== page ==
Darby Dyar on Obama’s Shift in NASA Policy
Questioning Authority recently caught up with Darby Dyar, associate professor and chair of astronomy, who has worked on NASA projects, to get her take on President Obama’s recent announcement that NASA will cut manned space exploration. Here are her thoughts.
QA: What do you think of Obama's change in plans? Is it a mistake or a positive step?
DD: It's not a mistake; it's a practical step forward that is in the best interest of science. The U.S. space program has limited resources and needs to think creatively about what goals are reasonable for us to achieve both scientific progress and exploration that excites the general public. I concur with Obama about the need for vision and planning to make this happen--that leadership was absent from NASA in the previous administration.
I believe that Bush's plan to establish a permanent settlement on the Moon and then use it to leapfrog us toward manned exploration of Mars was really a political response to Chinese exploration of the Moon. It was never well justified on the basis of potential gains in science. Yes, this means that the Chinese will probably have the glory of the next human Moon landing but I expect it to be a shared mission with other countries contributing. Space exploration has become a collaborative international enterprise, and the establishment and maintenance of a permanent human settlement on the Moon would be no exception. But the costs of the planned Bush U.S.-solo missions to the Moon were causing other missions with profound scientific impact to be postponed, left incomplete, or in some cases, abandoned. I think Obama's plan represents a reasonable balance of fiscal responsibility and vision for the next great thing to be done by NASA, which will be to send humans to Mars.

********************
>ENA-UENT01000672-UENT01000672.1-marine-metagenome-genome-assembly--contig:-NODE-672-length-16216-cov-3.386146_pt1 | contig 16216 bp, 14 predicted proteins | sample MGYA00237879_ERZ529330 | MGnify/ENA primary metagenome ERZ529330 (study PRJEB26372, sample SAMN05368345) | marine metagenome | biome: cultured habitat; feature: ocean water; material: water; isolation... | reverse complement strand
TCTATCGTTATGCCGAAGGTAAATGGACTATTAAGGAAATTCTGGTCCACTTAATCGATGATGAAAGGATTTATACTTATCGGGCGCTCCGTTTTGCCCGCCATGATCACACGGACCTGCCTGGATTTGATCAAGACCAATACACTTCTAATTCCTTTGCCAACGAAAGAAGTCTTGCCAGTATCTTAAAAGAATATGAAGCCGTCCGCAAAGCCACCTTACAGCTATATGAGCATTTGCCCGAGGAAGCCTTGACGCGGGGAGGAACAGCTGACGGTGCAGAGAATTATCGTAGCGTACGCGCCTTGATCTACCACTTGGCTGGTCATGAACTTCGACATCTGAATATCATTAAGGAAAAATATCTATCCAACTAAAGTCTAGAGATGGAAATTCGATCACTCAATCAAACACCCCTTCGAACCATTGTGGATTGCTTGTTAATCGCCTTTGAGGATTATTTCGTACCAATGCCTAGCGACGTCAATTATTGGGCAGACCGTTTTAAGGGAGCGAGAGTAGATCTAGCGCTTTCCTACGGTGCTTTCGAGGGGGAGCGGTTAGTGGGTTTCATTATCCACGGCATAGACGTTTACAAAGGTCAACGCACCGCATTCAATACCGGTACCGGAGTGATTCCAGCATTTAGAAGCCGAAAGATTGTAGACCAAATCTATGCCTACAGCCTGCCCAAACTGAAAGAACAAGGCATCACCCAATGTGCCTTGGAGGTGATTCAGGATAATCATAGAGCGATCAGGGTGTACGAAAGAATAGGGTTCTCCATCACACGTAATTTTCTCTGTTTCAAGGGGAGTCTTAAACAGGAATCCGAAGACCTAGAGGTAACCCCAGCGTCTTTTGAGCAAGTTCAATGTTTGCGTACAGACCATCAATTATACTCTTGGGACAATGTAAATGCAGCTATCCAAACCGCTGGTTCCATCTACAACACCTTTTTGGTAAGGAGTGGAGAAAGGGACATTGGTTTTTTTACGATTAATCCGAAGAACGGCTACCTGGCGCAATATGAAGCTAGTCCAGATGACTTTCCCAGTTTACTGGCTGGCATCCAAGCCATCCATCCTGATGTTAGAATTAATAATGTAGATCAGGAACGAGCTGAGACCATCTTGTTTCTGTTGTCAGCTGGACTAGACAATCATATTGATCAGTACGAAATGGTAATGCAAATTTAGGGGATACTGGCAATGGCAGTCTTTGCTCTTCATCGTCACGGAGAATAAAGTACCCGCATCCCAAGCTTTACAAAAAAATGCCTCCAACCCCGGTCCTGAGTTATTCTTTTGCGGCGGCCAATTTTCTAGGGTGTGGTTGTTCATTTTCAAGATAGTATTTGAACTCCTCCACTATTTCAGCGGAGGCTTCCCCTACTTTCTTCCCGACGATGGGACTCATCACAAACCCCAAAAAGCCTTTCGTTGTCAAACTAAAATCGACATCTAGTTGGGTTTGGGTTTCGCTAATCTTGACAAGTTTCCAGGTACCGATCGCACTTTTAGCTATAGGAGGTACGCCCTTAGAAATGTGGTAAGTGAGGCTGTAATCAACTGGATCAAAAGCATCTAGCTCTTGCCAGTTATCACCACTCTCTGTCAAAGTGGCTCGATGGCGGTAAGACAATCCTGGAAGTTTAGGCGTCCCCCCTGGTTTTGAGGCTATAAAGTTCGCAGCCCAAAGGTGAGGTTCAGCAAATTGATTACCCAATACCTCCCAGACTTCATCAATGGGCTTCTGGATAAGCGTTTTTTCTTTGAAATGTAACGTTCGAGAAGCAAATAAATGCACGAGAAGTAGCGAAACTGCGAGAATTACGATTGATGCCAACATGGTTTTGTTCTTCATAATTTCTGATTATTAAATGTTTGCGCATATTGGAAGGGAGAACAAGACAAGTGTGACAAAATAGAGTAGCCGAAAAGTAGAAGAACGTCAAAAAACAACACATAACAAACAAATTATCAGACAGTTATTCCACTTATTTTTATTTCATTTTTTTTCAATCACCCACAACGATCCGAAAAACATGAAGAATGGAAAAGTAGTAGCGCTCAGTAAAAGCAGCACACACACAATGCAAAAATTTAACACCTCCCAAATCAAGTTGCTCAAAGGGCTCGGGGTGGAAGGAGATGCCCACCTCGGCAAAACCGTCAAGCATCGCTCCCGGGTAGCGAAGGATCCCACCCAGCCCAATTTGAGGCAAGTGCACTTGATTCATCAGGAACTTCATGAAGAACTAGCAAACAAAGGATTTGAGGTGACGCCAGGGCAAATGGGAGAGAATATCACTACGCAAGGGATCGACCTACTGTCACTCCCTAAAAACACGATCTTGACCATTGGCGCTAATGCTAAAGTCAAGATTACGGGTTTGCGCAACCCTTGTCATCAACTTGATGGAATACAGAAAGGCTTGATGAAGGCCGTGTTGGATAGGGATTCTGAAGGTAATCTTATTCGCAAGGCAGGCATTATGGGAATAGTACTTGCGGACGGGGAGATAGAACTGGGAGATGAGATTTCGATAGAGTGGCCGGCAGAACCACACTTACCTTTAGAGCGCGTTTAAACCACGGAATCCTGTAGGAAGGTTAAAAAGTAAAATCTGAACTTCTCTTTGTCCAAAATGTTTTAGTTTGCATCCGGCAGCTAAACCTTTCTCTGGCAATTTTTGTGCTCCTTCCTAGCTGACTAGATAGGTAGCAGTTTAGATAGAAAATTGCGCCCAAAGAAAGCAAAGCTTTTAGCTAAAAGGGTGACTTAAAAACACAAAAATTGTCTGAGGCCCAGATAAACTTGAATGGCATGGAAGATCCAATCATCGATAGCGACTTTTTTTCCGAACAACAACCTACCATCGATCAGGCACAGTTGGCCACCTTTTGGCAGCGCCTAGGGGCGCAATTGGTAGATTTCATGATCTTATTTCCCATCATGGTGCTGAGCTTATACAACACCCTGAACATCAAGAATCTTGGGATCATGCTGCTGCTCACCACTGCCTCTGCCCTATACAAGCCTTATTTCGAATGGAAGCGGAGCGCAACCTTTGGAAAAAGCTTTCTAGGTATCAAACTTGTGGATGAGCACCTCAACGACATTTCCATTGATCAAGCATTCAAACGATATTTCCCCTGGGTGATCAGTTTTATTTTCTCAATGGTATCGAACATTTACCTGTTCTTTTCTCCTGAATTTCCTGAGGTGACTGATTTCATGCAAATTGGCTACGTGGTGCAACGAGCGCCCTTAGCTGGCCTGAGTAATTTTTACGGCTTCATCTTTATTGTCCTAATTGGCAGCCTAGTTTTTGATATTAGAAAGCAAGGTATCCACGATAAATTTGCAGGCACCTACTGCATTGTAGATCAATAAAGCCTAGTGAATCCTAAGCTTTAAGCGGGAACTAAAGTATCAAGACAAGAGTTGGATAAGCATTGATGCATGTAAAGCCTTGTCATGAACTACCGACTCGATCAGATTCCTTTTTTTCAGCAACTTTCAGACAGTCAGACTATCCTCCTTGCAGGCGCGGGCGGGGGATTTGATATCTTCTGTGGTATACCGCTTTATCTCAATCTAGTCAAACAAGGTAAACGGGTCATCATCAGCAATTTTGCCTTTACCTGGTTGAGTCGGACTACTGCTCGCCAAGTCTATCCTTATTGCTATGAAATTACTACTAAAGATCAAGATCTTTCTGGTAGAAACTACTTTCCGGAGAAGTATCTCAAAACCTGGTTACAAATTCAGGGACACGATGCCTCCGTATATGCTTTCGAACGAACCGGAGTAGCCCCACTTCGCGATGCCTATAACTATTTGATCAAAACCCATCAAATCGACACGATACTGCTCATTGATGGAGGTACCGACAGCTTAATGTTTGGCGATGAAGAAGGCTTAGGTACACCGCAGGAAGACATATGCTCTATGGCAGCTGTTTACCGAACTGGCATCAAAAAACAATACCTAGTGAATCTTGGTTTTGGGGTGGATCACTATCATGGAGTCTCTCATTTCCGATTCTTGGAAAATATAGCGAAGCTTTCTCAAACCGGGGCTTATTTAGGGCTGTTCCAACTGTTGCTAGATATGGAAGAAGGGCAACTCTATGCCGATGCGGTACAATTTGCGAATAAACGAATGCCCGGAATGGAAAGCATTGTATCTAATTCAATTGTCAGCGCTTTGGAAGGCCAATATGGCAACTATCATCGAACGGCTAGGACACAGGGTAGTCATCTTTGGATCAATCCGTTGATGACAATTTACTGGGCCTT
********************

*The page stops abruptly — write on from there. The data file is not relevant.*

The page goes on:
QA: Will there be significant scientific loss as a result of this policy change? What losses do you see resulting from this?
DD: I don't see losses--I only see advantages. The potential gains from manned settlement on the Moon are largely political. I am very happy to see Obama promise investment in the use of robotic capabilities to explore the solar system. I hope that his commitment to "a bold new set of [space-based observatories] to expand our knowledge of the cosmos" holds strong.
QA: Is Obama’s goal to send astronauts to explore asteroids beyond the moon by 2025 and visit Mars in the next decade realistic?
DD: Absolutely yes, those plans are realistic--we've been discussing them in my class for more than ten years! We have had blueprints for missions to Mars on the shelf for many years; that technology currently exists. We will need to get returned samples from Mars, as well as the results of extended robotic exploration missions, to ensure that human exploration of Mars will be safe. But based on what we already know about the Martian surface, I do not expect their results to provide any roadblocks to Mars exploration.
QA: Is Obama’s idea that commercial aerospace entrepreneurs should handle transport missions to the Space Station realistic?
DD: I hope so. The loss of the space shuttle crew vehicle, Orion, is certainly a setback, but it was probably ill conceived in the first place. I feel that manned missions like those to and from the space station are extremely expensive and have little scientific impact. I think that relegating transport vehicles to private industry is a savvy thing to do (I hope it works) and it will allow NASA to focus on its other types of exploration.
QA: Does this change affect your Mars work in any way?
DD: My Mars research is focused on orbital and lander data. I am happy to say that these missions, so far, seem to be moving forward. I think they will eventually benefit from the fact that NASA's budgets won't be so tied up in space-shuttle missions.